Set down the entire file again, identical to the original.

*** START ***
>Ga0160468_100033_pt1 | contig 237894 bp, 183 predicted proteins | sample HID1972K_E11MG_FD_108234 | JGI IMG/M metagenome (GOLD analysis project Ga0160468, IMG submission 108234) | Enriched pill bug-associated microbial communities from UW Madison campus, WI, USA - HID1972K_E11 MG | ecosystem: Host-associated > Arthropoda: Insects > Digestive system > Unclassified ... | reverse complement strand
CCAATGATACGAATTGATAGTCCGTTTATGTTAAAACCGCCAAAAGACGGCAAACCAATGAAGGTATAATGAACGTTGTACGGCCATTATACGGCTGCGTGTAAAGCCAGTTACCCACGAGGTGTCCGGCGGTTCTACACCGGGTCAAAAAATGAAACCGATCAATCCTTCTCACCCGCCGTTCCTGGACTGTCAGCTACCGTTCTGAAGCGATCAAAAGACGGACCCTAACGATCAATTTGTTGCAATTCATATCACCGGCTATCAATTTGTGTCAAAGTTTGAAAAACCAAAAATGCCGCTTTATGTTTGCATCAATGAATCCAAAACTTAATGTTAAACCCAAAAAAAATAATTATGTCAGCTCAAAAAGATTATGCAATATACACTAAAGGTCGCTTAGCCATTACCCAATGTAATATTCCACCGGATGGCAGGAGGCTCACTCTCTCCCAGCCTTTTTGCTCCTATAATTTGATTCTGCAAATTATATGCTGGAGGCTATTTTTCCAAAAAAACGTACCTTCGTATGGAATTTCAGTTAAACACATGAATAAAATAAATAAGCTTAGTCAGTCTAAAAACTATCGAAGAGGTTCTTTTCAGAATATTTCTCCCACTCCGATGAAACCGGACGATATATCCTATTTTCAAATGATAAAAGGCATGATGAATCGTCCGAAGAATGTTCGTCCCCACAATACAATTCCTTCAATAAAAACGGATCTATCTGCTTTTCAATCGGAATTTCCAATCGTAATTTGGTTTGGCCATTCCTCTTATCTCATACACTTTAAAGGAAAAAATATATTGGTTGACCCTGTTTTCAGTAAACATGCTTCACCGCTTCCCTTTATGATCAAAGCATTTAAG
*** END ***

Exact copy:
>Ga0160468_100033_pt1 | contig 237894 bp, 183 predicted proteins | sample HID1972K_E11MG_FD_108234 | JGI IMG/M metagenome (GOLD analysis project Ga0160468, IMG submission 108234) | Enriched pill bug-associated microbial communities from UW Madison campus, WI, USA - HID1972K_E11 MG | ecosystem: Host-associated > Arthropoda: Insects > Digestive system > Unclassified ... | reverse complement strand
CCAATGATACGAATTGATAGTCCGTTTATGTTAAAACCGCCAAAAGACGGCAAACCAATGAAGGTATAATGAACGTTGTACGGCCATTATACGGCTGCGTGTAAAGCCAGTTACCCACGAGGTGTCCGGCGGTTCTACACCGGGTCAAAAAATGAAACCGATCAATCCTTCTCACCCGCCGTTCCTGGACTGTCAGCTACCGTTCTGAAGCGATCAAAAGACGGACCCTAACGATCAATTTGTTGCAATTCATATCACCGGCTATCAATTTGTGTCAAAGTTTGAAAAACCAAAAATGCCGCTTTATGTTTGCATCAATGAATCCAAAACTTAATGTTAAACCCAAAAAAAATAATTATGTCAGCTCAAAAAGATTATGCAATATACACTAAAGGTCGCTTAGCCATTACCCAATGTAATATTCCACCGGATGGCAGGAGGCTCACTCTCTCCCAGCCTTTTTGCTCCTATAATTTGATTCTGCAAATTATATGCTGGAGGCTATTTTTCCAAAAAAACGTACCTTCGTATGGAATTTCAGTTAAACACATGAATAAAATAAATAAGCTTAGTCAGTCTAAAAACTATCGAAGAGGTTCTTTTCAGAATATTTCTCCCACTCCGATGAAACCGGACGATATATCCTATTTTCAAATGATAAAAGGCATGATGAATCGTCCGAAGAATGTTCGTCCCCACAATACAATTCCTTCAATAAAAACGGATCTATCTGCTTTTCAATCGGAATTTCCAATCGTAATTTGGTTTGGCCATTCCTCTTATCTCATACACTTTAAAGGAAAAAATATATTGGTTGACCCTGTTTTCAGTAAACATGCTTCACCGCTTCCCTTTATGATCAAAGCATTTAAG